Today, we're happy to announce that We Are The Mighty will be the new home of Front Towards Gamer (FTG), a community founded to support military veteran nonprofit Operation Supply Drop (OSD). Through a partnership with OSD, we're going to carry the FTG torch, continuing to provide guides, reviews, videos, and articles to our growing gaming community.
When you think about the Halo series of video games, you probably reminisce about a great story, an excellent multiplayer experience, and a slew of badass weaponry that makes us yearn for the future. If you've played even a single story mission, then you know about the Spartans: highly trained, augmented super soldiers designed to withstand any condition and defeat any enemy. In theory, it sounds pretty cool to be a Spartan. In reality, however, it'd suck. Majorly.
In the world of Halo, the SPARTAN-II program started as a way to combat insurrectionists and later became a way to stem the advance of the alien empire known as The Covenant. The goal was to pair advanced exoskeleton technology with a mechanically and biologically enhanced soldier.
But the process of creating a Spartan, were it to happen in real life, would be brutal, unethical, and extremely controversial. Here's what a to-be Spartan would experience:
To celebrate the release of Battlefield V, Microsoft and Electronic Arts partnered to give a Florida veteran a limited-edition Xbox One X bundle, delivered via an outrageous skydiving stunt.
Motorsport driver and stunt performer Travis Pastrana of Nitro Circus dove from a height of 13,000 feet to deliver the first Xbox One X Gold Rush Special Edition Battlefield V bundle to retired Navy Corpsman Jeff Bartrom, who lives in Paisley, Florida. Pastrana hit a peak speed of 140 mph during the dive, and the jump took less than 55 seconds.
Kids seem to grow up so fast, even faster when we're deployed. It takes time for every military parent to reconnect with our children after being away for long periods of time. Adults are concerned with the endless cycle of responsibilities in our careers, marriage, and budgeting. Children on the other hand are concerned with missing you.
Phone and video calls may be enough for us but it may not be enough for them. The burdens we carry are worth it when we see their smiles, living in safe homes, and getting a good education. Little ones are immersed in a more digital reality than millennial parents when they were their age.
The bright side is that we can connect with them over games they're interested in and you'll be surprised how much you remember about gaming if you aren't already playing solo. From their perspective, winning with your team is awesome — but winning with your dad is epic.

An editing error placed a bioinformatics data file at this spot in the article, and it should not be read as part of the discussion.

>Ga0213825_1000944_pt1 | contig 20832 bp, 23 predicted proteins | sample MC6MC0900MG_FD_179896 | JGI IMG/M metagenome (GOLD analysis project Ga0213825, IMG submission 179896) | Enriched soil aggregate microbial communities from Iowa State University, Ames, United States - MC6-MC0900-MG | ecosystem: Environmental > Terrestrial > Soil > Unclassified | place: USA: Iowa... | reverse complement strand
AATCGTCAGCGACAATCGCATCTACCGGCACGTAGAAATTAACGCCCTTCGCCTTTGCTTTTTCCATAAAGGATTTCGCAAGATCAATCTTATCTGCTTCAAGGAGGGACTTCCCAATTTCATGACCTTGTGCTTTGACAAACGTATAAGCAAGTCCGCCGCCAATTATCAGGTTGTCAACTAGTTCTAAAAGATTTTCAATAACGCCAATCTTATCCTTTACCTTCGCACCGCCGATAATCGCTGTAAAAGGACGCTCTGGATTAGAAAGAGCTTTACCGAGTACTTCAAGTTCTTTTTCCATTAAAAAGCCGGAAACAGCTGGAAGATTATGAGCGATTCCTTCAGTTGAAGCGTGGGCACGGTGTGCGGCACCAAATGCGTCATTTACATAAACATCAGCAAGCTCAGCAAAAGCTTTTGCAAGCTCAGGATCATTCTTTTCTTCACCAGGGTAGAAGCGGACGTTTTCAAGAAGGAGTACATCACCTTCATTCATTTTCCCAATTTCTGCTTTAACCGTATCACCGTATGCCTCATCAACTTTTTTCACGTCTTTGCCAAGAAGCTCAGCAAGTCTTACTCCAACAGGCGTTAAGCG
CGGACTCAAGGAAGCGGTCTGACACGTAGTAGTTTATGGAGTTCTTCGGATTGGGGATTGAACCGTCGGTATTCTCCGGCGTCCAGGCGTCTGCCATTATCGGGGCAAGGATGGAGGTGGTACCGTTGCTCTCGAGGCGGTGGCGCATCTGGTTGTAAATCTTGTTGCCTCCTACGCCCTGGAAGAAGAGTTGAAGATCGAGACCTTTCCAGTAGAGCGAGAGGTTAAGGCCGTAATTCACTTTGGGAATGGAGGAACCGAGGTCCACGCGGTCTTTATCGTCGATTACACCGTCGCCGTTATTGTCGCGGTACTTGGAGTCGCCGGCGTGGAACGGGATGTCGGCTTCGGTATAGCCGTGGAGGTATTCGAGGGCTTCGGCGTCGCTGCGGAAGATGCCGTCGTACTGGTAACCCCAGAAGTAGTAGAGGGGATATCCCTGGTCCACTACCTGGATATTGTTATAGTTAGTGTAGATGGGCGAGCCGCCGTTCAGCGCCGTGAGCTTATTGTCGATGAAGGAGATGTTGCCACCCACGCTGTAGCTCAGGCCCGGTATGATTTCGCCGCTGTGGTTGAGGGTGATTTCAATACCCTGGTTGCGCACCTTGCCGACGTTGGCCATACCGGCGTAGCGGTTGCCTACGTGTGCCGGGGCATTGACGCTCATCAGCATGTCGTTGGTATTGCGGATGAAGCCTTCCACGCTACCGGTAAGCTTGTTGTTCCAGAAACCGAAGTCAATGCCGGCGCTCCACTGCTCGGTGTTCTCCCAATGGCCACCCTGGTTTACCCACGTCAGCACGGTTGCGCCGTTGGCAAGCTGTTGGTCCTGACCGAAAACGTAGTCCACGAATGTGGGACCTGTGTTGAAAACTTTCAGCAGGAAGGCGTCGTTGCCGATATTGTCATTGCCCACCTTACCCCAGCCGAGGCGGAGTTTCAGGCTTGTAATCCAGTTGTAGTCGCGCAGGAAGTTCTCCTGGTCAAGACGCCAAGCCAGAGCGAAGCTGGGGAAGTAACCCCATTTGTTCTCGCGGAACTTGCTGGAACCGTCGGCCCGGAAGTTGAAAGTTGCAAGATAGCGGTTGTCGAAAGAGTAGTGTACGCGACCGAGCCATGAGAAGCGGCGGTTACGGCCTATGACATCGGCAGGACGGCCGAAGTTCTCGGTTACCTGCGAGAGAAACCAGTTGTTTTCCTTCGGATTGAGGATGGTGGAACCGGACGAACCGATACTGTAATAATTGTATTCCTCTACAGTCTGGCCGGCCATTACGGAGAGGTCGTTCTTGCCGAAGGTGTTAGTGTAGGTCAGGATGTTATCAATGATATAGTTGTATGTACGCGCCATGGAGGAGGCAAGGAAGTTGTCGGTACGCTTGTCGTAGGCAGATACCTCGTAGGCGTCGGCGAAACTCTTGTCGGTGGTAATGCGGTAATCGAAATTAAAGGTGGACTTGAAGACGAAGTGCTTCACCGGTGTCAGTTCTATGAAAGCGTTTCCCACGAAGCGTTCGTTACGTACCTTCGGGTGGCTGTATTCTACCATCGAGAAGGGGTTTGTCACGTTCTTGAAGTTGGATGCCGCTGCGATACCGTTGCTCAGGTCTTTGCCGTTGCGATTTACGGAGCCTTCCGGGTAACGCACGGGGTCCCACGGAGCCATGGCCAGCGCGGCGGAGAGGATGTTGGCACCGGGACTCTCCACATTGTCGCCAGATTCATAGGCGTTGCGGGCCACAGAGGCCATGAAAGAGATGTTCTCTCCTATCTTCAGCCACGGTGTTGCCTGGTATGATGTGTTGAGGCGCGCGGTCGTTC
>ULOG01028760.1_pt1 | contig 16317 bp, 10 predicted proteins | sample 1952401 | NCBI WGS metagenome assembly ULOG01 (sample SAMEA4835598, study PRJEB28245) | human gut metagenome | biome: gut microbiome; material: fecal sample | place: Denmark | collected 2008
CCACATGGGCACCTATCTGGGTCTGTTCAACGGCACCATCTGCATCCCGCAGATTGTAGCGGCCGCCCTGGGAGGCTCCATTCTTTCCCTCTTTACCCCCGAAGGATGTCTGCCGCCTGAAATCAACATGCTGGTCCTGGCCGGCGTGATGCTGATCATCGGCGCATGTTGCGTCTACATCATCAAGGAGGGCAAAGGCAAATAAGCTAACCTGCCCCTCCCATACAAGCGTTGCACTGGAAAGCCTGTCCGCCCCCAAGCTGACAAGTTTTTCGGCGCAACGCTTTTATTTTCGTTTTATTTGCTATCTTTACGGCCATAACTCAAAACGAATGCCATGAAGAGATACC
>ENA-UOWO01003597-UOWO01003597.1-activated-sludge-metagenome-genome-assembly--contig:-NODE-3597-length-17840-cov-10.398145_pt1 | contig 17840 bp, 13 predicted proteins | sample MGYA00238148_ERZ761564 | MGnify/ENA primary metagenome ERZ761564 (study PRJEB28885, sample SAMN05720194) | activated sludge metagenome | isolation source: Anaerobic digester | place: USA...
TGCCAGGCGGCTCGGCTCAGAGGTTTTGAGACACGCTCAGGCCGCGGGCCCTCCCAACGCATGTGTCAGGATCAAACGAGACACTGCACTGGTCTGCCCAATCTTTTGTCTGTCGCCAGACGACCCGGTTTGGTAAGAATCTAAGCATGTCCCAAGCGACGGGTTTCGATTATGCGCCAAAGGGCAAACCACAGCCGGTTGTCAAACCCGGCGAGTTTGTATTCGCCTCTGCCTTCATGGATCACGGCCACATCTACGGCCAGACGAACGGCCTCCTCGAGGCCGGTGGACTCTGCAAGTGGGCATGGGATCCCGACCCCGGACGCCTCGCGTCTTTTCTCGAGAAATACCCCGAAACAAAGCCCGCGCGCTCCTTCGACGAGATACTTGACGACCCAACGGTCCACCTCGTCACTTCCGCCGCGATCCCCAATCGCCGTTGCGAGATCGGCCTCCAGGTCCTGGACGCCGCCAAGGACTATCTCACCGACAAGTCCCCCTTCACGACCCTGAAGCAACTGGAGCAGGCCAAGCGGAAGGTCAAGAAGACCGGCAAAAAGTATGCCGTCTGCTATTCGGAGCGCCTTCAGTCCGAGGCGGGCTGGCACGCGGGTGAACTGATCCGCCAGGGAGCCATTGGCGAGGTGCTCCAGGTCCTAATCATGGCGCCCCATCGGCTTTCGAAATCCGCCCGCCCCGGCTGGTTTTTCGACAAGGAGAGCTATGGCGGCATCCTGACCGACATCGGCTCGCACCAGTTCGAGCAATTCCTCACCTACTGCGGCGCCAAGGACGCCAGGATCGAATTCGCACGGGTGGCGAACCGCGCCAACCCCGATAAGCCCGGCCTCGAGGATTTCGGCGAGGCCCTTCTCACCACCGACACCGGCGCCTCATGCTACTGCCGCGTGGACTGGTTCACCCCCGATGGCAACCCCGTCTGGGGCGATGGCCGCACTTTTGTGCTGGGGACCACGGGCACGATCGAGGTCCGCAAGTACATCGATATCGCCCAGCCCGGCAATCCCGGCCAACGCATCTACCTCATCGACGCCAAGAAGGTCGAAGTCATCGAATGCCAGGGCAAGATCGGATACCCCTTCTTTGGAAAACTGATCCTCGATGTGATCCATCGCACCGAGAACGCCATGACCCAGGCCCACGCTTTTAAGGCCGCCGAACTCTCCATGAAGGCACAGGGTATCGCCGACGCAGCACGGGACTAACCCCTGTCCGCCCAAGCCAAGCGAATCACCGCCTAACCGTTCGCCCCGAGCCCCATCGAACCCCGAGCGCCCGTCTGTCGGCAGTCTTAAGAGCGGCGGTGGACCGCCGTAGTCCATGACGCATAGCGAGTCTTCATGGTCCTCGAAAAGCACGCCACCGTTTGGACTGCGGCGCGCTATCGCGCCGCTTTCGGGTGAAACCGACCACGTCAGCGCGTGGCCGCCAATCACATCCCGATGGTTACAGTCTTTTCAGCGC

One of the struggles that many returning, wounded veterans face is trying to find a new normal after a horrific incident. What was once a simple pastime, like playing a quick round of your favorite video game to relieve stress, is taken away from someone who has lost the ability to hold and operate a controller as they once did.
This is what Microsoft's Xbox Adaptive Controller is designed to alleviate. And any little thing that can help give our wounded brothers and sisters a better chance at living a comfortable, normal life should definitely be counted as a win for the veteran community as a whole.
Whether he spends his weekends streaming on Twitch or if he's lucky enough to squeeze in a few hours a week, every gaming dad needs the best gear to unlock his next achievement. From the resurgence of retro consoles to the latest in high-resolution headphones, here are 11 gifts that can help any dad level up his game.
In the game series Fallout, one of the weapons most coveted by players is a portable mini-nuke launcher that, as you might imagine, is capable of destroying basically anything it touches. It fits perfectly within the game's theme of roaming across the apocalyptic wasteland, dispensing wanton destruction.
Bethesda, the developers behind Fallout, weren't just pulling something out of thin air when they designed the digital weapon. In the late 1950s, when the threat of nuclear war with the Soviets was lurking around the corner, the U.S. actually created a functioning mini-nuke launcher of their very own.
It was called the M-29 Davy Crockett Weapon System. And the reason it never really made it out of initial testing was because it was probably the most poorly designed weapon system the U.S. military ever thought would work.
Gamers playing "Battlefield 1," a game set in World War 1, stopped shooting to participate in a ceasefire during an online match at 11 a.m. Canberra time to commemorate the 100th anniversary of Armistice Day, which marks the end of the first World War.
The ceasefire in the game took place on the same day and same time that the annual World War 1 commemoration typically occurs around the globe: On November 11 at 11 a.m.
These games – in which players are positioned behind a gun – have turned a generation of kids into digital warriors who fight terrorists and battle alien invaders. Many play first-person shooters for pure, innocent enjoyment. Some like achieving objectives and being a part of a team. And, for others, it simply feels good to eliminate an enemy – especially someone who's trying to harm them.